Jane is taking Landscape Painting with acrylics.  She now loves to paint and is doing remarkably well.  My husband is trying his hand  at Digital Photography and, while he claimed earlier in the day yesterday to dislike it as an art form, is now enjoying himself immensely.  I’m doing Stained Glass and once again managed to pick an overly ambitious project.  And once again, with a wonderful and supportive teacher, I’m pulling it off fairly well.  Although I’m having to put in some extra hours outside of class to get it done!

The big story of the week so far though has been Daryl.  Daryl has fallen in love with a charming three year old girl named Mia.  He is smitten.  And I mean that in the healthy, he’s-going-to-make-an-awesome-daddy-one-day kind of way not the man-that’s-kind-of-creepy way.  He plays with her and takes care of her like he’s never done for his own little brother.

When Mia loses her sword (again) after slaying the mighty dragon, he tells her to climb to safety in the covered wagon (where monsters, including dragons, apparently can’t go) and then, after making sure she is safe, goes and retrieves another imaginary sword to slay yet another mighty dragon.

When she falls down, he’s right there, making sure she’s ok and picking her up again.

When she decides to take off her shoes on the wood chip covered playground, he carries her on his back so her nice little white socks don’t get dirty.

When she wanders over to said playground during the outdoor worship service, he follows her to keep an eye on her, carefully watching her when a group of teenagers from a different camp invade the space.

And during musical chairs, when she falls down as everyone scrambles for a chair, he puts his hand on a chair and calls to her to come take it, thereby being out himself but preserving her participation in the game.

He’s been simply charming.  And now everyone thinks he’s an amazingly sweet kid.  Which I suppose he is… just not all the time.  And not typically with his own siblings.

My three earlier posts this week were scheduled before we left.  I’ve had very limited time here, my days filled with many wonderful things.  This one is just a light brushstroke but I hope to find some time later today to blog about the deeper things that come from being here and being fully an artist for one brief week that I can share in the morning.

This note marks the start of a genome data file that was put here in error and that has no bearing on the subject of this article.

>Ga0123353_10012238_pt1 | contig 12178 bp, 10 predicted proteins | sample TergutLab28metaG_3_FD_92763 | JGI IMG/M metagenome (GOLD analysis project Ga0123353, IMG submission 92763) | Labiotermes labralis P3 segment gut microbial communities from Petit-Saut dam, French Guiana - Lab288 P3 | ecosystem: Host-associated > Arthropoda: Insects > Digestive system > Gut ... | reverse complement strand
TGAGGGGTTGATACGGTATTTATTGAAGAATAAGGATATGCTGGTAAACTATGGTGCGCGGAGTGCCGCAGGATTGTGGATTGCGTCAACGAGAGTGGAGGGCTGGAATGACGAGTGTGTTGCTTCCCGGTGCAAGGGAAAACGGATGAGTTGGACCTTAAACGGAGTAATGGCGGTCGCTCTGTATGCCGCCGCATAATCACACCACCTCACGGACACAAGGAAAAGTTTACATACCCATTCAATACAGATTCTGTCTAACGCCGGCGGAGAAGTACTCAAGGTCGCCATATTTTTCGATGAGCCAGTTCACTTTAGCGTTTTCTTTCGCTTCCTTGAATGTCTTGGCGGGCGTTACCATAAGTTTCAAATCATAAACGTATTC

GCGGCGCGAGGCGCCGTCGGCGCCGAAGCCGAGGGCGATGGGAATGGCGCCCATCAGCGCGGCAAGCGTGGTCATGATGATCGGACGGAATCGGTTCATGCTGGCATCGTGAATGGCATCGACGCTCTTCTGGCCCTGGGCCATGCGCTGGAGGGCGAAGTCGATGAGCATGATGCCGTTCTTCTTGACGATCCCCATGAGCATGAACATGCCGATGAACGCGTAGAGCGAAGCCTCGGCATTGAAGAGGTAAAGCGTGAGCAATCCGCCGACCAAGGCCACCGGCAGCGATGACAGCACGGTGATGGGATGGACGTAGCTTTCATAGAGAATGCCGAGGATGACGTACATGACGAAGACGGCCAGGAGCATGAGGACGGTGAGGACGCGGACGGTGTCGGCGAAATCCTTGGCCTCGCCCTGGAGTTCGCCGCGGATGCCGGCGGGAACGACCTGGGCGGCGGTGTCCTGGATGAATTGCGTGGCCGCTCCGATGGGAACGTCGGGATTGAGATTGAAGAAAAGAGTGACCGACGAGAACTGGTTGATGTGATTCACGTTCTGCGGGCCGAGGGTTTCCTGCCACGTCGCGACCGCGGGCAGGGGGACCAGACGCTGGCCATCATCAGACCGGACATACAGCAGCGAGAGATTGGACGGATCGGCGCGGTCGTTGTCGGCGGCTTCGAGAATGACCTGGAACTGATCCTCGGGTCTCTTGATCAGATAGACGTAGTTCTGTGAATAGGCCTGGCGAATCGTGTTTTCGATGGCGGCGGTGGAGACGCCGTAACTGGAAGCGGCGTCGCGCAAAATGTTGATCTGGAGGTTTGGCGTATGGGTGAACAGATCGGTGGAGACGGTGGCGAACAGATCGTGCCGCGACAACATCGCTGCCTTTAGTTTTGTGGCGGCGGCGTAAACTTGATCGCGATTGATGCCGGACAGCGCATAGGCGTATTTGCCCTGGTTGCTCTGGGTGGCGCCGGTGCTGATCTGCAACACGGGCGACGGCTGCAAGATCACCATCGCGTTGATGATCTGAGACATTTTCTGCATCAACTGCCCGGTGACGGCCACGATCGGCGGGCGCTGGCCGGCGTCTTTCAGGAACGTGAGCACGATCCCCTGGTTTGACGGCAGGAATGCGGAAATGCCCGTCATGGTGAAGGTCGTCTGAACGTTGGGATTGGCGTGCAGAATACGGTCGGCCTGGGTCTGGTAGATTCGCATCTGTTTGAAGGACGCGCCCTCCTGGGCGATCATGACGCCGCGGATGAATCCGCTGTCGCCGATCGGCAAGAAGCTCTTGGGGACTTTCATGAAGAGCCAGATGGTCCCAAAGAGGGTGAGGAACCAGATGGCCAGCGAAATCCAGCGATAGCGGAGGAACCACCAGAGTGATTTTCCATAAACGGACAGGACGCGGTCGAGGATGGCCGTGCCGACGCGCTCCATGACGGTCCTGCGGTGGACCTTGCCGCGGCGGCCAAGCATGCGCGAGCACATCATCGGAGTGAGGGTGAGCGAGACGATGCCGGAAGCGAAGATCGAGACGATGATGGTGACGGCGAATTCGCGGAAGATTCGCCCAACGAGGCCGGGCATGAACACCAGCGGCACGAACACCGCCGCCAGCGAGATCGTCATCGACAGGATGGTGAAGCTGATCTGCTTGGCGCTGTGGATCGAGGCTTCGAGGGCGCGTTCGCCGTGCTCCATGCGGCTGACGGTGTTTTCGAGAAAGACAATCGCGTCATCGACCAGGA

Until then, I encourage you to break out of your box  today.  Try something radically new!  It does wonders for your psyche.

Choosing the Right Summer Camp

Our older two kids were at a church camp last week.  They have never been to this particular one before but since it’s the one for our denomination (Presbyterians), we hoped they would like it.  They both went to a non-denominational, for profit one further away with some friends (also from our congregation) for the two previous years, as well as a Lutheran one before that and Jane had attended a Methodist years ago.

I say all that to demonstrate that we have had a perhaps higher-than-average exposure to a variety of church camps.  The Methodist and for profit ones were very large, the Lutheran one fairly small, and this new one extremely small.  All were in remote wooded areas with cabins.  All were a week long.  All involved some outdoor activities, worship, Bible study, and more.

Our friend that invited us to the for profit camp loves it.  She adores it.  She says it is perfect for her kids and they do indeed love it.  We were not all that comfortable with it the first year but the kids had a good time so we sent them back a second year.  They still liked it that year too but our unease had increased.  When Jane attended a Presbyterian youth conference the following week and said she liked it better than the other camp (which I will now call ‘Camp A’), we decided to make a change.

This year, we sent them to a nearby Presbyterian camp (which I will now call ‘Camp B’).  The friend whose kids go to Camp A said that she had gone to Camp B growing up and felt that Camp A was right for her kids.  To some extent, our differences can be explained simply by personality and preference.  The smaller ones are more to our liking because we like smaller, more intimate settings – that’s why we deliberately chose a small congregation to join.  We don’t like a lot of pomp and circumstance.  We don’t care for big production.